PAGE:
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  18. #18
    Senior Member Ranko Kohime's Avatar
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    Quote Originally Posted by bendembroski View Post
    I've never tried one so can't say firsthand, but I would think that the rolling resistance / ride quality on an 'air-free' would be pretty horrific.

    Speaking from a position of total ignorance here.
    I'm also speaking from a position of ignorance, (as I've yet to change the stock tires on my current loaner bike, and don't feel like changing them prior to buying whichever bike I finally do decide on), but the website I linked to touts someone using their tires to do amateur racing.

  19. #19
    One Man Fast Brick hubcap's Avatar
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    Setting yourself up with the right tires/tubes/liners to avoid flats is good planning. Not being prepared to fix a flat on your own is poor planning. If you have never repaired a flat tire on your bike, I recommend practicing it in a controlled environment (e.g. your garage, parking lot @ your apt., etc.).

  20. #20
    Senior Member Suburban's Avatar
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    I used to do maintenance on my car for years. Oil changes, rotating tyres, spark plugs, minor repairs, changing brakes etc... I'm sure I can change a tyre. I just hate being put on the spot, hence I always drove newer vehicles so I wouldn't be stuck on the side of the road with a problem. It's one thing to do maintenance/repairs in a change of clothes on my driveway. It's different on the side of the road.

    How often do you get flats? I think I'll go with pneumatic tyres, but if flats happen as often as it comes up on bikeforums, I might go airfree.

  21. #21
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    It varies with road conditions, thorns, glass, etc. Also riding style (in the gutter with the rubbish, or further out in the 'clean' bit of the road, etc.

    No thorns here, but plenty of broken glass (ahhhhh, Glasgow) I run Schwalbe Big Apples, which have a some kind of puncture protection, but not as tough as Marathon Pluses. I'm getting what I would guess about 3 flat a year on average, over the course of maybe 1000 miles a year. Interestingly, when I wasn't working from home I was riding about 3k a year and I had the same number flats... Go figure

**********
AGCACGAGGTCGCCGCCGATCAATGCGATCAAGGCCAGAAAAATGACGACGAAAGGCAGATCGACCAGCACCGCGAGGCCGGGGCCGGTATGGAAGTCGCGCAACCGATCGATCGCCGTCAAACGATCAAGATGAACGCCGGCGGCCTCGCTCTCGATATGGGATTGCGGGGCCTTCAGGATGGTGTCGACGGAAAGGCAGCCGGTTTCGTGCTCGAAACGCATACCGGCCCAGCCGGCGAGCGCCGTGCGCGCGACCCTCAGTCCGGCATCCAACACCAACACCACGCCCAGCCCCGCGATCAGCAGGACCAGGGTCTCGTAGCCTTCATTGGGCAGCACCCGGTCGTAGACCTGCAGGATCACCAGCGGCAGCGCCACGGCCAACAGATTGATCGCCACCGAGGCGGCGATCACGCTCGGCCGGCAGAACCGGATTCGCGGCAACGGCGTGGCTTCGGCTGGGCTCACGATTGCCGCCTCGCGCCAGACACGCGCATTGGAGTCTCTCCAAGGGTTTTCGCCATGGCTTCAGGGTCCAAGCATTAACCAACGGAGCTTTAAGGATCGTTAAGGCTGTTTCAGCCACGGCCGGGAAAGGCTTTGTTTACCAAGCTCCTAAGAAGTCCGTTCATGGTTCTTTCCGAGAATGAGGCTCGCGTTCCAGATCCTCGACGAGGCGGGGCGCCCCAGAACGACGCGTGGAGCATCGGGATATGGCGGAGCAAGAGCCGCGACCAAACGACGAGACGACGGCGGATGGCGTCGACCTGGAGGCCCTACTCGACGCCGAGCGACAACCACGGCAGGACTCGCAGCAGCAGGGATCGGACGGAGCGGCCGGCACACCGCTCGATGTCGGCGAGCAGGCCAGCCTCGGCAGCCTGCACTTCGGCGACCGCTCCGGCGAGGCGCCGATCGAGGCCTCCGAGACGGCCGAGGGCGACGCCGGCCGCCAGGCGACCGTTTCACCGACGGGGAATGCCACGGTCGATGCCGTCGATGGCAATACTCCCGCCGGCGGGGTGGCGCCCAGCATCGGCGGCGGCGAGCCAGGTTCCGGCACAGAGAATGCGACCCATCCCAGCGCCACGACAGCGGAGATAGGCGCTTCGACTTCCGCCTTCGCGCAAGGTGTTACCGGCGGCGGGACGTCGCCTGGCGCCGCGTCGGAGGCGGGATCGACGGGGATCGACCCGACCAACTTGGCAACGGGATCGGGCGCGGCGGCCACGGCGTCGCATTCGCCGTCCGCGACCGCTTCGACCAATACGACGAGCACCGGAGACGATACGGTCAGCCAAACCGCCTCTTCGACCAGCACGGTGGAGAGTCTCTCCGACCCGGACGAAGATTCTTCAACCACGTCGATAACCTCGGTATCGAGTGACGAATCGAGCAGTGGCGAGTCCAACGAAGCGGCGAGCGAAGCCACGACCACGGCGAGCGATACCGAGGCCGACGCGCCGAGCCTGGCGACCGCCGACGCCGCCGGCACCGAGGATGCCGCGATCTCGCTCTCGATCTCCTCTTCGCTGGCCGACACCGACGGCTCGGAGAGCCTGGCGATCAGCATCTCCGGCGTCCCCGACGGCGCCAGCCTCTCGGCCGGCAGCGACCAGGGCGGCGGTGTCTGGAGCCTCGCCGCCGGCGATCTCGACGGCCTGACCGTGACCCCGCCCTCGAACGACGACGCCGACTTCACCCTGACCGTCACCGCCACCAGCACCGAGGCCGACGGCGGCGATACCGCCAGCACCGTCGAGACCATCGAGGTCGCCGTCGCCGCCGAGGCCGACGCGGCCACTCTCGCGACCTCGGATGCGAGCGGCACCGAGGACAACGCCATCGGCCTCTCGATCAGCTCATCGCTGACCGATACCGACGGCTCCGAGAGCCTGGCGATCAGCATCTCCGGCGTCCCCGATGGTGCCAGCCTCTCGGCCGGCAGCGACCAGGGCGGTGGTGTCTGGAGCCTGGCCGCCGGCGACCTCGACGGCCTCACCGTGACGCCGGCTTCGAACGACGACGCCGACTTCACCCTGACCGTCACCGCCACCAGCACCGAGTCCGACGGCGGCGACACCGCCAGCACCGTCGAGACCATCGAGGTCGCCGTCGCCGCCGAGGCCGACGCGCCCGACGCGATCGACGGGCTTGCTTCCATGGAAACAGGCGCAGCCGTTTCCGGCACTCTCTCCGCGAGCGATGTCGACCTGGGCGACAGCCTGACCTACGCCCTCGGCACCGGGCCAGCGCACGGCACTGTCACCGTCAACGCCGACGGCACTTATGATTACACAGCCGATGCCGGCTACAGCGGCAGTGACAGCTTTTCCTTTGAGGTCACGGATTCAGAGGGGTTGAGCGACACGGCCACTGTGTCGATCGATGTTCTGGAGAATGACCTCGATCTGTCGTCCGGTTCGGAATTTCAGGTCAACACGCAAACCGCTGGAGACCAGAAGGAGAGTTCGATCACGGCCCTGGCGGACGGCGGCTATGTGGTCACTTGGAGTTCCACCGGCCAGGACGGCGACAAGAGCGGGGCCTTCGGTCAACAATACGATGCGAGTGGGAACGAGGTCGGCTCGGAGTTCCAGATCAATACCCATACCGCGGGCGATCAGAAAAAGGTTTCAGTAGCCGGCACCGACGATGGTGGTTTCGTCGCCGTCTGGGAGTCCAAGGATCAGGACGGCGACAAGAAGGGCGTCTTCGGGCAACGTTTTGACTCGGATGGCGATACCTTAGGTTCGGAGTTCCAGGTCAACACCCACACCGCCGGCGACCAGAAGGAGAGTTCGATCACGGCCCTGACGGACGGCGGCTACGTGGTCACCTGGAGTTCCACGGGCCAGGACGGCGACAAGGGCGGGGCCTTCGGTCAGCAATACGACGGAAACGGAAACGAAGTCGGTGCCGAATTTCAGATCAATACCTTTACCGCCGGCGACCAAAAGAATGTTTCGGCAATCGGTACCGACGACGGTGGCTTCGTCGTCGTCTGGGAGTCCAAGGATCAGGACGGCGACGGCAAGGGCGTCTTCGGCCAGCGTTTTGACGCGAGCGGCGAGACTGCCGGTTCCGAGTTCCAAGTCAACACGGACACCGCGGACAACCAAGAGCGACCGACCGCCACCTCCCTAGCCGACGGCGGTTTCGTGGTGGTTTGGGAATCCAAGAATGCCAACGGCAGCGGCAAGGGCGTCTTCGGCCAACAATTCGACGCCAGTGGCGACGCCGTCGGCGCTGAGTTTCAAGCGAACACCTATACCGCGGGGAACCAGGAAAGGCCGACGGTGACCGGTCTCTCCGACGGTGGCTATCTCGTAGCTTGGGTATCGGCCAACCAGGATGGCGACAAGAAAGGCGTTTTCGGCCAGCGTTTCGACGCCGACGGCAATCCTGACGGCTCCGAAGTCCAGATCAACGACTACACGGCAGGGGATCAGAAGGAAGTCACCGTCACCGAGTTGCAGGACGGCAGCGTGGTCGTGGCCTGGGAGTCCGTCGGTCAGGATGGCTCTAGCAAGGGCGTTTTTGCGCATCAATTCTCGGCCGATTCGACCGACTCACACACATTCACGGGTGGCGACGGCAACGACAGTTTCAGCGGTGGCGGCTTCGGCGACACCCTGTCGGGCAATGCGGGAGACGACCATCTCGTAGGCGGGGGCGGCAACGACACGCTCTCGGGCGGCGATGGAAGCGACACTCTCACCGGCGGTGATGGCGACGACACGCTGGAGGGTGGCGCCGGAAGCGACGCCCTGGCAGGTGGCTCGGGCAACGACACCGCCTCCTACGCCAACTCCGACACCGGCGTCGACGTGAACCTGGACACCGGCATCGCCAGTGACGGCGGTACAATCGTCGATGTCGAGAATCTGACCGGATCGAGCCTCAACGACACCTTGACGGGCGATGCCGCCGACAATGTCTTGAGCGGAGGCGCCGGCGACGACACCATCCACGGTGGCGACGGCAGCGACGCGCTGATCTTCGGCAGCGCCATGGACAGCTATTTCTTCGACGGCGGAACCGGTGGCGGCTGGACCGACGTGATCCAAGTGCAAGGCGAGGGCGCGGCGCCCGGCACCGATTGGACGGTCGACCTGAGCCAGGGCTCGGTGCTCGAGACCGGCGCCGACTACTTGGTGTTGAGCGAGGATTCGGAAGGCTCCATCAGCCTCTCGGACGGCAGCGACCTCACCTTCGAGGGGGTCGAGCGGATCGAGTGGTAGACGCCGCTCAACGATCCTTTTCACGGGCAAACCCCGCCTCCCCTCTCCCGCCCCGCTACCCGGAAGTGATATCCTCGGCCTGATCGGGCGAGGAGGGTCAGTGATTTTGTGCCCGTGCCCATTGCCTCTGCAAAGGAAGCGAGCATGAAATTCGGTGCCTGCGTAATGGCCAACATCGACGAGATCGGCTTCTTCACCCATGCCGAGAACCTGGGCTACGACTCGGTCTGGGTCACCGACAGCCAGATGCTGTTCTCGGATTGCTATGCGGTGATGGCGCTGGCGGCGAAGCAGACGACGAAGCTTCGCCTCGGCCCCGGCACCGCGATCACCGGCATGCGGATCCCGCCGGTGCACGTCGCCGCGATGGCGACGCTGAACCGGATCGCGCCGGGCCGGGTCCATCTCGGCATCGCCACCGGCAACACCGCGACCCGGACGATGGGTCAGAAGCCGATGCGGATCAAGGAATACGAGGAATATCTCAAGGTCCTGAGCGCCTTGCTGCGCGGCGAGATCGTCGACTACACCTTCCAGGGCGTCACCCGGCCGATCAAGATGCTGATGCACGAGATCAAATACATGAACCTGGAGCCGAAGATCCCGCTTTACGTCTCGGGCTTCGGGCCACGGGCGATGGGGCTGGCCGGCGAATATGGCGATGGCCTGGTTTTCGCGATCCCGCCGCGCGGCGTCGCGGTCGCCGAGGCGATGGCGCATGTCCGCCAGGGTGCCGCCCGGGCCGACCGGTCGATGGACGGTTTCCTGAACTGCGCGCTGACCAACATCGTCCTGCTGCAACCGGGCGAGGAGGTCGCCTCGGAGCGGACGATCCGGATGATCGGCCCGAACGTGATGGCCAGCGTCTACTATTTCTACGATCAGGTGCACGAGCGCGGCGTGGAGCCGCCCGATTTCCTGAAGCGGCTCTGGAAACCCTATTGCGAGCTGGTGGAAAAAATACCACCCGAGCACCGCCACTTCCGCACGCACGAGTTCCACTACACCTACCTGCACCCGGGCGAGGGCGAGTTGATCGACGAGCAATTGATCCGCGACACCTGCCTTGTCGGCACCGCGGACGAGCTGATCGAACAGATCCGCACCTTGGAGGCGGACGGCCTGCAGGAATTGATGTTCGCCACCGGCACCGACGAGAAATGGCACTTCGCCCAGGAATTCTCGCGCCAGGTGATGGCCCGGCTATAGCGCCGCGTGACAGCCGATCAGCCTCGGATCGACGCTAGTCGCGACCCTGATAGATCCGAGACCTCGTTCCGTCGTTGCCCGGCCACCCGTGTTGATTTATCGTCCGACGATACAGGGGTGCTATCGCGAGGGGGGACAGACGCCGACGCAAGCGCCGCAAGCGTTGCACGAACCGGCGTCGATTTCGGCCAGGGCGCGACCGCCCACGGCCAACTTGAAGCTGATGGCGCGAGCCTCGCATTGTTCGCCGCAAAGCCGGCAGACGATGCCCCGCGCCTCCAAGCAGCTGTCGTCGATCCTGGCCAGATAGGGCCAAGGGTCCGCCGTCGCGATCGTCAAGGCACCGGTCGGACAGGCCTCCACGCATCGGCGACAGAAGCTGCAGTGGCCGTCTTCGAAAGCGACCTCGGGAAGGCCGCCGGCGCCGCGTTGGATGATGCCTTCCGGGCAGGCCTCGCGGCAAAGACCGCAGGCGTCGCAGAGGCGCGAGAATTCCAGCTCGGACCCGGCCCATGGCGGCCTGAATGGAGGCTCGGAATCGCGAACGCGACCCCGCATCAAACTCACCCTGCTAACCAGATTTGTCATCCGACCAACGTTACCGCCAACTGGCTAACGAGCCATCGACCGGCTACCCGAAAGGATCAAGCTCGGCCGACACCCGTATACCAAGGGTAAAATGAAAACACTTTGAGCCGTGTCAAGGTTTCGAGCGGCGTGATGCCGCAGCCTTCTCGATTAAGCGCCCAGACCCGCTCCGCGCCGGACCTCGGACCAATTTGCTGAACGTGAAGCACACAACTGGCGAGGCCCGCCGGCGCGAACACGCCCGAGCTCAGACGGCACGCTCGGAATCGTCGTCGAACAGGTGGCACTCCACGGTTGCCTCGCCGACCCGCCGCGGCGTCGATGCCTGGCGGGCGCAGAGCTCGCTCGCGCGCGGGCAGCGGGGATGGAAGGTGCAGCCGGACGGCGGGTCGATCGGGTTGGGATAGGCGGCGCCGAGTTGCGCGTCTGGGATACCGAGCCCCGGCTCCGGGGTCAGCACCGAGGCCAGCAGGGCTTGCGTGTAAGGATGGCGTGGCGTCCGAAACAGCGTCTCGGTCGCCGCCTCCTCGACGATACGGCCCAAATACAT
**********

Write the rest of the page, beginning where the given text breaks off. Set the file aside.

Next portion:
Also, for those who are thinking about practicing fixing a flat. Do it at least once in the dark, preferably in the rain or snow. The process might be the same, but I find those conditions make fixing a flat an entirely different kettle of fish.

  22. #22
    One Man Fast Brick hubcap's Avatar
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    Quote Originally Posted by Suburban View Post
    How often do you get flats? I think I'll go with pneumatic tyres, but if flats happen as often as it comes up on bikeforums, I might go airfree.
    I only get flats two or three times each year. That is spreading about 10,000 miles per year over several bikes. I have never had one on my Yuba, but I am usually prepared for it if I do, which includes having the atypical wrench size to get the rear wheel off. I have schwalbe marathons on one bike and got my first flat in a few years on those tires this winter before the studded tires went on. Other bikes/tires are more problematic.

    Quote Originally Posted by bendembroski View Post
    Also, for those who are thinking about practicing fixing a flat. Do it at least once in the dark, preferably in the rain or snow. The process might be the same, but I find those conditions make fixing a flat an entirely different kettle of fish.
    Dark and/or rain doesn't affect me much. But trying to fix a flat when your fingers don't want to work right due to the cold is just not fun.

  23. #23
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    This reads like a fairly objective review of one airless tire:

    http://felixwong.com/2006/12/air-free-tires/

    Be sure and read the embedded updates regarding poor customer service from one supplier.
    Cars made me fat. Now cars want to make me flat.

  24. #24
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    Quote Originally Posted by Suburban View Post
    How often do you get flats? I think I'll go with pneumatic tyres, but if flats happen as often as it comes up on bikeforums, I might go airfree.
    It seems to go in cycles. I can go months without a flat, and then have 3 in the same week. The last time that happened it was along the same 100' or so of road. There must of have been something evil spread along that stretch, but I never found anything in the tire, and couldn't see anything on the road either. Part of what you are reading is sample bias. Nobody wants to talk about not having flats for months on end for fear of jinxing themselves!
    Cars made me fat. Now cars want to make me flat.

  25. #25
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    I think people underestimate having a 20 month old baby to watch while changing a flat is not by any means realistic, on the side of the road or in a garage for that matter. He is old enough to climb, push and run and not old enough to be trustworthy to listen to direction. I'm not on any superwoman quest to prove anything, even if I got a flat beside a play structure I still wouldn't let my child play unassisted because he thinks he can fly.

    I don't have a double kickstand yet so removing the rear wheel on a yuba with a peanut seat is simply not easy, call it bad planning or whatever you will- I simply don't intend on fixing a rear flat on the side of the road EVER. Does that mean I'm going to have to walk, call a cab or possibly get stranded occasionally- YEP. Can I fix a flat, yes done it a hundred times, I could do that when I was 9.

    All I really need is the least likely to get a flat option...and of course a patch kit, small tool kit and a pump with me at all times. As long as I know I've done all I can to avoid flats I'll be happy. I think checking tire pressure everyday or so will help too, pretty sure I got a pinch going over a bump.